Online Computer Tips Home
Home All Tips OCT Newsletter Free Tutorials Tech News Resources
Home > All Tips > PC Troubleshooting

Computer Won't Boot After Compressing Files

Eli writes in with a troubleshooting question

Question:
My laptop recently quit booting all the way up (I'm using my dad's computer to speak with you) I may know what the problem is, yet I have no way to get on anything with my laptop. I'll run you by my most recent actions which may help you help me. I wanted to download something, yet my C: drive would be overrun. So I had to, yet again, clear some space. I've attempted every defragment, compressing, type memory saver, so I had to try this...I right clicked on my WINDOWS file in my C: drive and hit Properties. I then clicked "Advanced" from there I checked the boxes saying "compress files to save space" and "Archive Files". I hit apply and waited for it to complete. My download had plenty of space, I let it finish, shut the Laptop down, went to bed. Today, I turned it on, but it came to a screen I was not familiar with. It basically said some Windows File may be corrupted or missing, and told me to choose one of the following options: Safe Mode, Safe Mode With Networking, Safe Mode With Command Prompt, Last Known Good Configuration(your most recent settings that worked) and lastly, Start Windows Normally. I've tried every one, none of which worked. The laptop would think for 3-5 seconds, restart, and bring me to the same exact screen. Yet something interesting will appear with the safe mode with networking and safe mode with command prompt, when I hit either of them, a list of like 20-30 file names will run down the screen, and then it does a reboot to the same screen thing. All of the files begin like this:

multi(0)disk(0)rdisk(0)partition(2)\WINDOWS\System32\

I really need help. My important files are stored on there and I can't get to them. Thank you for any help you are able to give.

Answer: The first issue I see here is that you compressed your Windows system files which you should not do. When you compress files then each time they are used they need to be uncompressed before doing so. This sounds like what is causing your problem. Compressing files can also cause corruption. You can try a system restore back to a point before you had this problem. I'm not sure if it will change the compression of your files though.

The multi(0)disk(0)rdisk(0)partition messages are normal for booting into safe mode. If you can boot into regular safe mode (not command prompt) you can try to uncompress your Windows folder.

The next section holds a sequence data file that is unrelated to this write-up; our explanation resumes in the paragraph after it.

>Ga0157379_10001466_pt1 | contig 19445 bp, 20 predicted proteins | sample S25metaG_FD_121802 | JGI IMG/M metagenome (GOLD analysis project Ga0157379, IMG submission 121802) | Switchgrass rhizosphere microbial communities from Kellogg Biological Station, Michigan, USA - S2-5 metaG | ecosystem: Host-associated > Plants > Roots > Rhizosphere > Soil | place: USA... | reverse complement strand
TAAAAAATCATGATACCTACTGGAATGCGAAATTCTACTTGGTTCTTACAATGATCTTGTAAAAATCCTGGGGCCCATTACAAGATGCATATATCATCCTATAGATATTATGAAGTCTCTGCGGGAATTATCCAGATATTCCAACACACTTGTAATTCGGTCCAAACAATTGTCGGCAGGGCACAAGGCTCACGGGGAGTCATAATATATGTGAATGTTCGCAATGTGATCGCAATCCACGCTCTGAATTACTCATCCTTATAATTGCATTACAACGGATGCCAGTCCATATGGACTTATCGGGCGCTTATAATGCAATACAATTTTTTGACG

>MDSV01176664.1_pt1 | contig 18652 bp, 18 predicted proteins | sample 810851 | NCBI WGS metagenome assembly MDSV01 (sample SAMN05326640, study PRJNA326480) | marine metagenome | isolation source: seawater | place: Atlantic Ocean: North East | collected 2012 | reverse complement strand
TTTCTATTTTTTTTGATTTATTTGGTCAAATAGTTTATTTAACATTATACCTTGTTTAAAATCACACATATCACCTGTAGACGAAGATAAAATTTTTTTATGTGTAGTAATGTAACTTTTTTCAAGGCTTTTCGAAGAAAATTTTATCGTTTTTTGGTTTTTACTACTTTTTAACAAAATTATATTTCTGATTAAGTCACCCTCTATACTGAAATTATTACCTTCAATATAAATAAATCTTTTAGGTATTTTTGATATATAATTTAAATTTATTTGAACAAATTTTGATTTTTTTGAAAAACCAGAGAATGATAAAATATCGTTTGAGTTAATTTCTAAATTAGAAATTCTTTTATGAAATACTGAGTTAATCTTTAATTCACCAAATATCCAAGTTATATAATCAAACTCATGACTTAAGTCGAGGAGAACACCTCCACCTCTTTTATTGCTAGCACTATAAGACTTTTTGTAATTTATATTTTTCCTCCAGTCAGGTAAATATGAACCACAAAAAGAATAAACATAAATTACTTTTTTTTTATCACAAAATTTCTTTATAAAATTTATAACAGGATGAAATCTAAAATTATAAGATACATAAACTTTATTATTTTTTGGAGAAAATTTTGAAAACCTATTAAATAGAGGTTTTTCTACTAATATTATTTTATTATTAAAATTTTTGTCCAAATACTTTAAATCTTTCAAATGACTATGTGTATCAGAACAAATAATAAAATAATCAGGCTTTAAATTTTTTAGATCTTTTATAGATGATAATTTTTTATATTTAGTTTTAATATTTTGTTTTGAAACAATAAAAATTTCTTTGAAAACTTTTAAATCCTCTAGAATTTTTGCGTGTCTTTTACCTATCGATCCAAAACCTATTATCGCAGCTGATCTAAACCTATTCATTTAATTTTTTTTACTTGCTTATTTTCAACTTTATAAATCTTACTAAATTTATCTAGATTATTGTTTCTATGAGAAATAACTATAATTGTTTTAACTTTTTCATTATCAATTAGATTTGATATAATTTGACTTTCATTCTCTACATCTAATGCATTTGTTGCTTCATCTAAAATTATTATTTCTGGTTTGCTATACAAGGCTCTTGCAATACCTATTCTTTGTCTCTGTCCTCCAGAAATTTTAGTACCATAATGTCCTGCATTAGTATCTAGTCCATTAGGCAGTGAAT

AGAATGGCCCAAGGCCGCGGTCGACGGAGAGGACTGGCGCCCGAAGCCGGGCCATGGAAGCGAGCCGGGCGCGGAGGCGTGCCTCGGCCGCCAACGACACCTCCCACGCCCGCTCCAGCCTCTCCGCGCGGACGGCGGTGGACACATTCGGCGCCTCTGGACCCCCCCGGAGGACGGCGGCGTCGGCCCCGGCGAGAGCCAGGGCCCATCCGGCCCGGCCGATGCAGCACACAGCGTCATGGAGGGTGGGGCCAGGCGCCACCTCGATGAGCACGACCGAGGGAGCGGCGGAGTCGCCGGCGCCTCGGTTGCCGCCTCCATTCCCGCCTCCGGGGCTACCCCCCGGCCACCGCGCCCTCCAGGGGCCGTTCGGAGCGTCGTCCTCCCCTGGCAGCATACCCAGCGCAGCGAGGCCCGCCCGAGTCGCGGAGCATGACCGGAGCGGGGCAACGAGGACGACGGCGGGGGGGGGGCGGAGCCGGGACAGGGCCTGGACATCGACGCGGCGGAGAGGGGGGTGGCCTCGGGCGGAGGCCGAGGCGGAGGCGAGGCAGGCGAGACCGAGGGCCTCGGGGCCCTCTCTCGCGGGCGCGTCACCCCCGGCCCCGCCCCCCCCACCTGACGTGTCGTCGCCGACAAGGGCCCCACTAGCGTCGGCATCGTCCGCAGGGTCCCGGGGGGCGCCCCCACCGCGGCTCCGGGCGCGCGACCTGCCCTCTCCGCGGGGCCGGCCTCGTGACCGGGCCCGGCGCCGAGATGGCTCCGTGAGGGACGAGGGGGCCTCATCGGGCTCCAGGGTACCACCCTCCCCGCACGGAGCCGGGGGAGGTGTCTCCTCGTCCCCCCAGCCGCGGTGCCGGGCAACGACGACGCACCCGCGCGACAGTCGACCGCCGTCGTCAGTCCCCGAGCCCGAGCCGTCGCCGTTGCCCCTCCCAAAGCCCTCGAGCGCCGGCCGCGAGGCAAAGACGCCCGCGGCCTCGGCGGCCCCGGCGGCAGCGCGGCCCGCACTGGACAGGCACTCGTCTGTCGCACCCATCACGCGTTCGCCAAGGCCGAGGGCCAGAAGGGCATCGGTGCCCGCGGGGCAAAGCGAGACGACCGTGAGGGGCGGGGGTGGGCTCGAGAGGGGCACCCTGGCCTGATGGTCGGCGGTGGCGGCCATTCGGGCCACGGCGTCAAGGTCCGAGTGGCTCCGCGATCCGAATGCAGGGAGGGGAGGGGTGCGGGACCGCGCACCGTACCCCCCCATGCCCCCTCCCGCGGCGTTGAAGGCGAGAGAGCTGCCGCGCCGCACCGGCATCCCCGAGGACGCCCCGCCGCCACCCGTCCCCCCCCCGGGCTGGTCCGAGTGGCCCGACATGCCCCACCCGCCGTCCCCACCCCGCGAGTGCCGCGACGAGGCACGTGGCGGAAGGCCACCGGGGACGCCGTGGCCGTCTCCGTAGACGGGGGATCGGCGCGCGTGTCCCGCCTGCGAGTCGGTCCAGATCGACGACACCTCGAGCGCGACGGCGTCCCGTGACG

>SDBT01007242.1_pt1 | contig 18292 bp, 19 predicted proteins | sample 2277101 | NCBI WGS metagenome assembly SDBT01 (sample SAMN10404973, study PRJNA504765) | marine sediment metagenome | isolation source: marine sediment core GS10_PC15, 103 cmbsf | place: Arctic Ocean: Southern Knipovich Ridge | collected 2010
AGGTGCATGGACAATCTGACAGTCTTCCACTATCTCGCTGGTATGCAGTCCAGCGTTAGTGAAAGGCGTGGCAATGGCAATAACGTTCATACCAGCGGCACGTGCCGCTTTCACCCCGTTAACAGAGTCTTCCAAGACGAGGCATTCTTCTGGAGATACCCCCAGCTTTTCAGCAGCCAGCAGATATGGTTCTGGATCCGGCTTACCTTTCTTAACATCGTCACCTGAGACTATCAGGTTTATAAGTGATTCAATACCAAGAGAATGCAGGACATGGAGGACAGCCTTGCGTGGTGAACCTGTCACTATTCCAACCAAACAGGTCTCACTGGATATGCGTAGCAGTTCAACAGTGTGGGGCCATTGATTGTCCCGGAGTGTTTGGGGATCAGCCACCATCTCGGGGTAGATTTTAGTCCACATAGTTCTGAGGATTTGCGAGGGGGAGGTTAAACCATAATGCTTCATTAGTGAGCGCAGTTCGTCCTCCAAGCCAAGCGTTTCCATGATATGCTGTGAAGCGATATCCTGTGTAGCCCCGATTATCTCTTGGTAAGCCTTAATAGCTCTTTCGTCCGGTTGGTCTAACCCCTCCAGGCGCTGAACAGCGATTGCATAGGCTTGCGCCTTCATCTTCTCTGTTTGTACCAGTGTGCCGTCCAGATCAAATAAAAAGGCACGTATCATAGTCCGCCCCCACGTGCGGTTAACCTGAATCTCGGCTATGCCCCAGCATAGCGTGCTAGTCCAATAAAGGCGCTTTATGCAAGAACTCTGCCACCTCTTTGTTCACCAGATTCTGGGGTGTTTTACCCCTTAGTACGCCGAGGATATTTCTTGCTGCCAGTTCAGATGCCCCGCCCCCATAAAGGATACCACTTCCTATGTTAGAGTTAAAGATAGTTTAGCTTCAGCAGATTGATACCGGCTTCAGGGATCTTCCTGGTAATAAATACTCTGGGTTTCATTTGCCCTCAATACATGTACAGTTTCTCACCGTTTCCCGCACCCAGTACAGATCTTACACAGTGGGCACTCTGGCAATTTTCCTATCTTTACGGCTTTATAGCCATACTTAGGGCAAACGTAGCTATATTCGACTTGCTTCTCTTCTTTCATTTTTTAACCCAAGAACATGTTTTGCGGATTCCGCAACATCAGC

If that doesn't help then you can try a repair installation of XP which will reinstall Windows over itself and leave your programs and files intact. Just be sure to follow the instructions carefully to avoid doing a fresh install and deleting your data.

Finally you can take the drive out and put it in an external drive caddy to get your information off of it and then do a format and reinstall of Windows or use the recovery CD/partition that came with your computer to start over. You can also boot to a Linux CD like Knoppix or Ubuntu and copy your data to a flash drive etc to save it first. Just be sure not to do a hard drive install but rather run off the CD.



BROWSE PC HELP INFORMATION
Computer Categories:
 - PC Troubleshooting
 - Networking
 - Windows
 - Microsoft Office
 - Spyware
 - Virus
 - Hardware
 - Software
Learn More:
 - Computer Tutorials
 - Video Tutorials

 - Networking Terms
 - Hardware Terms
 - Virus Terms

Visitor Questions:
 - Free Tech Help
 - Q & A Archive
 - Common Questions
OCT Newsletter
OCT Tech Blog
JOIN US ON GOOGLE+
JOIN US ON FACEBOOK
FOLLOW US ON TWITTER
Get insights into the computer industry and regular updates on our site. Click Here
 
CHECK US OUT ON YOUTUBE

New tech tip videos posted on a regular basis. Subscribe today! Click Here

Back To The Top

Copyright © 2005-2015 Online Computer Tips.com
HOME | ALL TIPS | COMPUTER TUTORIALS | TECH NEWS | RESOURCES | ADVERTISING | ABOUT US | PRIVACY POLICY
Home All Tips OCT Newsletter Free Tutorials Tech News Resources